World Epidemics

The following was published in 1999 on this list - Bristol_and_Somerset-L@rootsweb.com

1732 - 1733 World-wide Influenza

1775 - 1776 World-wide Influenza. {One of the worst flu epidemics}

1847 - 1845 World-wide Influenza

1857 - 1859 World-wide Influenza. {One of the disease's greatest epidemics}

1873 - 1875 North America & Europe Influenza 1918 - World-wide Influenza 14th century.

The Black Death; an outbreak of bubonic plague, was the most devastating single epidemic of all time, killing probably a third or more of the population of Europe and Asia. It originated in central Asia and had already killed an estimated 25 million people before it reached Constantinople in 1347.

From there it was spread around the Mediterranean by merchant ships and by crusaders returning from the middle east. By 1350 it had spread throughout Europe, and at least another 25 million people had died. The social upheaval that ensued is generally regarded as the end of the Middle Ages. Outbreaks of bubonic plague continued sporadically in various European locations throughout the 15th and 16th centuries. In 1499 Plague struck London, causing thousands of deaths, being the first of a number of outbreaks in that city. During the years 1507-1551 England was struck several times by a mysterious disease characterised by profuse sweating. After the last outbreak in 1551, it disappeared permanently, and has never been identified unequivocally with any modern disease.

In the 1560s Bubonic plague struck and London suffered in 1563, and was probably its worst outbreak ever, killing an estimated quarter to a third of the population. Subsequent outbreaks occurred in 1578, 1593, 1603, 1625, 1636, and 1665, each time killing thousands. In terms of proportion of the total population destroyed, the 1563 and 1665 epidemics were the worst.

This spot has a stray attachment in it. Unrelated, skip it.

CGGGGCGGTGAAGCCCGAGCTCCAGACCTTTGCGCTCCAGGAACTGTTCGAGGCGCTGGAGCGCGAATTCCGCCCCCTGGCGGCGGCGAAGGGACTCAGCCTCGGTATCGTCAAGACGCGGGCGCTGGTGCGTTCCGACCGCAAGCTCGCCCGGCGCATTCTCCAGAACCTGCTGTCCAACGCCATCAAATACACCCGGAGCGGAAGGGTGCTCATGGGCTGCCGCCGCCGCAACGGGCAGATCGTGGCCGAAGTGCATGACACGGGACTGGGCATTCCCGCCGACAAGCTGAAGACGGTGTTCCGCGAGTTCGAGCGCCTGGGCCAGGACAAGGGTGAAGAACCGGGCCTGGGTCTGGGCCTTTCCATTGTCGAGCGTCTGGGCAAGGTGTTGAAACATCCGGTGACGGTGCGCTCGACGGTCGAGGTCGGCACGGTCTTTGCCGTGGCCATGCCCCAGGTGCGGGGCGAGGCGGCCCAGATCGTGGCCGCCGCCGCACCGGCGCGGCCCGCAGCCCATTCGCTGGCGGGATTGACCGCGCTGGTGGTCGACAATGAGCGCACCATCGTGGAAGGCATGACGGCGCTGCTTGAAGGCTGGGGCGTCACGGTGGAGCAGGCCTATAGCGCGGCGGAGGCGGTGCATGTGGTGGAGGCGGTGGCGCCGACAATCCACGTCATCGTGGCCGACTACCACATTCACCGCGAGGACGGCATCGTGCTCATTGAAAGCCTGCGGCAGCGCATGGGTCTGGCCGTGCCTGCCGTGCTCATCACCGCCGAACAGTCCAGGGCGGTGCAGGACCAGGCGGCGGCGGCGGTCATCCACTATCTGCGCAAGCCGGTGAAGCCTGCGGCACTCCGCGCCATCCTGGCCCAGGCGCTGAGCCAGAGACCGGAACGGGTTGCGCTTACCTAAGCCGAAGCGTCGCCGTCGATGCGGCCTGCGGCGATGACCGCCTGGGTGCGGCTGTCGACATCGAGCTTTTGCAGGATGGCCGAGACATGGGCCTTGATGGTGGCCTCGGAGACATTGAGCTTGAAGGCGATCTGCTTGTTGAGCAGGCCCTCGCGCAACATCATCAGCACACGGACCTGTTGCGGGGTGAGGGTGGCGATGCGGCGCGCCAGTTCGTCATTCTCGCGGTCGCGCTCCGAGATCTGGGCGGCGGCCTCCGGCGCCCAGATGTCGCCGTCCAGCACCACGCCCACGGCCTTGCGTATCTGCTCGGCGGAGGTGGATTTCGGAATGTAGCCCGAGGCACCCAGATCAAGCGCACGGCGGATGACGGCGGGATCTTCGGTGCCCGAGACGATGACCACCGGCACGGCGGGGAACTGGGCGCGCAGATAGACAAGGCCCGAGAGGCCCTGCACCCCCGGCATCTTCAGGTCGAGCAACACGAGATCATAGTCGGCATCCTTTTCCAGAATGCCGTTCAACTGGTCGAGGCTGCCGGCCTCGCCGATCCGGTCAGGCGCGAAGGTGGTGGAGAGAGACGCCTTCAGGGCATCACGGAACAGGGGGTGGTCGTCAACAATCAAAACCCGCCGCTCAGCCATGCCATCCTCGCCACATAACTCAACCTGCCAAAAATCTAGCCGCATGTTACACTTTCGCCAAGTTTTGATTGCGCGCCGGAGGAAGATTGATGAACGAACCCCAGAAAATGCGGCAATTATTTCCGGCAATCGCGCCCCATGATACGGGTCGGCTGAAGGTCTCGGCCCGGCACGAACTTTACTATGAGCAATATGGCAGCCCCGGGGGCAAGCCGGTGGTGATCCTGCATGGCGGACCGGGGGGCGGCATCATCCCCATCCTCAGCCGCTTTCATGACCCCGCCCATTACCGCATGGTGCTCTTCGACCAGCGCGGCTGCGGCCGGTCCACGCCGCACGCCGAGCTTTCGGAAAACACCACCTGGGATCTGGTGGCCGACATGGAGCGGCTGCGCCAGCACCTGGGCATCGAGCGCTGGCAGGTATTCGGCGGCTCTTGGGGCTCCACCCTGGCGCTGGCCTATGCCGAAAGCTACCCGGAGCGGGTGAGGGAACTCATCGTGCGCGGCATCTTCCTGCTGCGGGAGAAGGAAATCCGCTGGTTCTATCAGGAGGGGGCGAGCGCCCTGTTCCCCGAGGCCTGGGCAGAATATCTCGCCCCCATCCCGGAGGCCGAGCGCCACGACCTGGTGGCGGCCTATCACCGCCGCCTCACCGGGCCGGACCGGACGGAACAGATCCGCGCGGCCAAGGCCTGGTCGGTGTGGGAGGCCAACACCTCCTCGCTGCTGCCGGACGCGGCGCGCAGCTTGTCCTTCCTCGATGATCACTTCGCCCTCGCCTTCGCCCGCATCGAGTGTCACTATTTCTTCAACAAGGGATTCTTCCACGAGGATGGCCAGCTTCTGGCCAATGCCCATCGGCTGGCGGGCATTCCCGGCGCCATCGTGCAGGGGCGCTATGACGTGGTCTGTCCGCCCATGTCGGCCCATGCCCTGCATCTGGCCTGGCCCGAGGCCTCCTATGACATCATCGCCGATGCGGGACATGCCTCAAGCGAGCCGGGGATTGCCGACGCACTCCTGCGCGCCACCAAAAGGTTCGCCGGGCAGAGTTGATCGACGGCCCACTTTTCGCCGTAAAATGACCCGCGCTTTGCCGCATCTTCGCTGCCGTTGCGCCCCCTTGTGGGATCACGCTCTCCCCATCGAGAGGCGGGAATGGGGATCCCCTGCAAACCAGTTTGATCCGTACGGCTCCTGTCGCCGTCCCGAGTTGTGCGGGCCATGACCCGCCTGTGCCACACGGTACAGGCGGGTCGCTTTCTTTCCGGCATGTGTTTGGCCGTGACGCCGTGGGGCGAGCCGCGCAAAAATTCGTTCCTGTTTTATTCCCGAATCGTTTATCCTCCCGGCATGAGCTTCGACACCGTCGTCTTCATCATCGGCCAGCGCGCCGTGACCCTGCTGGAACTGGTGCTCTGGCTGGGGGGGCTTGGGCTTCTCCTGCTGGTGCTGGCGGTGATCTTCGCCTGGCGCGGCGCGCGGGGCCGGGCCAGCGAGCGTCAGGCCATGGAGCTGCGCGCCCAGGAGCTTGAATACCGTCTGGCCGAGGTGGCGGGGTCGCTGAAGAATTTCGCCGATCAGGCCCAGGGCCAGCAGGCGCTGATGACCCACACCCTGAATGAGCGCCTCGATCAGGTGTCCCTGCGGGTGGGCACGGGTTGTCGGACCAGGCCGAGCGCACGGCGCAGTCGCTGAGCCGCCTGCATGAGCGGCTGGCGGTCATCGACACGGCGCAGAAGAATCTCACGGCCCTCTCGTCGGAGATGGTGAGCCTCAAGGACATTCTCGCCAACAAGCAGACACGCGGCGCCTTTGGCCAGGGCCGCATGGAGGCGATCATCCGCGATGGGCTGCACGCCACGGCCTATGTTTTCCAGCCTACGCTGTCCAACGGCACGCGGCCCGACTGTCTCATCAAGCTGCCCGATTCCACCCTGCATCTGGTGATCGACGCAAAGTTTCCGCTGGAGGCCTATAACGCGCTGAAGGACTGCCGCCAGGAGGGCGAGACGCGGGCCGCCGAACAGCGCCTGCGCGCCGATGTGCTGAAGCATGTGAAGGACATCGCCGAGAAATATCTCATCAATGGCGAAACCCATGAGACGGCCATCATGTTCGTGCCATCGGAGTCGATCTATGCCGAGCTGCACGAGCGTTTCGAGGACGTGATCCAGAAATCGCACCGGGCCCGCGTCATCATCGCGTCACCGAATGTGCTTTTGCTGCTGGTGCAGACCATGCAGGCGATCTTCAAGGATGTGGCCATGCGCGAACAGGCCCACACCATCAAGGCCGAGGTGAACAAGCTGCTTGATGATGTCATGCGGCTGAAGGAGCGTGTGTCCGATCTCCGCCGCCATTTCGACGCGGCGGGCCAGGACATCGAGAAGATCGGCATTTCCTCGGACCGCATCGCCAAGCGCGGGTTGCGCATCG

In 1665 The Great Plague of London killed at least 20% of the city's population, perhaps as many as 100,000 people. During 1826-37 the second cholera pandemic of the 19th century; and the most devastating one, began in Bengal and spread through India in 1826. It reached Afghanistan in 1827, and spread further into central Asia and the Middle East. By late 1830 it had reached Moscow, and from there spread westward into Europe in 1831. It reached England on a ship from Hamburg in October 1831 and spread throughout the British Isles. It reached New York in 1832, and spread from there throughout most of USA. In 1849 the third major world-wide pandemic of cholera; again starting in Bengal, reached Europe and the USA in 1848-49.

The English physician John Snow demonstrated in 1854 that it was spread by contaminated water.

In 1889-90 a world-wide epidemic of influenza, the most devastating to that time, began in central Asia in the summer of 1889, spread north into Russia, east to China and west to Europe. By December it had struck the major American cities, and continued to spread through North America the following year. Parts of Africa and the Middle East were infected early in 1890; and India, Southeast Asia, Australia and New Zealand were reached between February and May.

Completing the circle, eastern China had the last major outbreak of this pandemic, in September and October of 1890. 1917-1919 The most lethal influenza pandemic ever killed half a million people world-wide. Its spread was facilitated by troop movements in the closing months of World War I. Mortality rates were unusually high for flu, especially among young, otherwise healthy adults. Deaths occurred both from the flu itself and from secondary pneumonia.

The 2nd world war saw much advertising for health care, one slogan went: -

"Coughs & Sneezes Spread Deceases - Catch your Germs in Your Handkerchiefs"

Post-War years saw more flue epidemics with "Asian Flue" through to present day in 2003 when we are suffering with "Fuji Flue" - but happily these situations are now under control with annual vaccinations.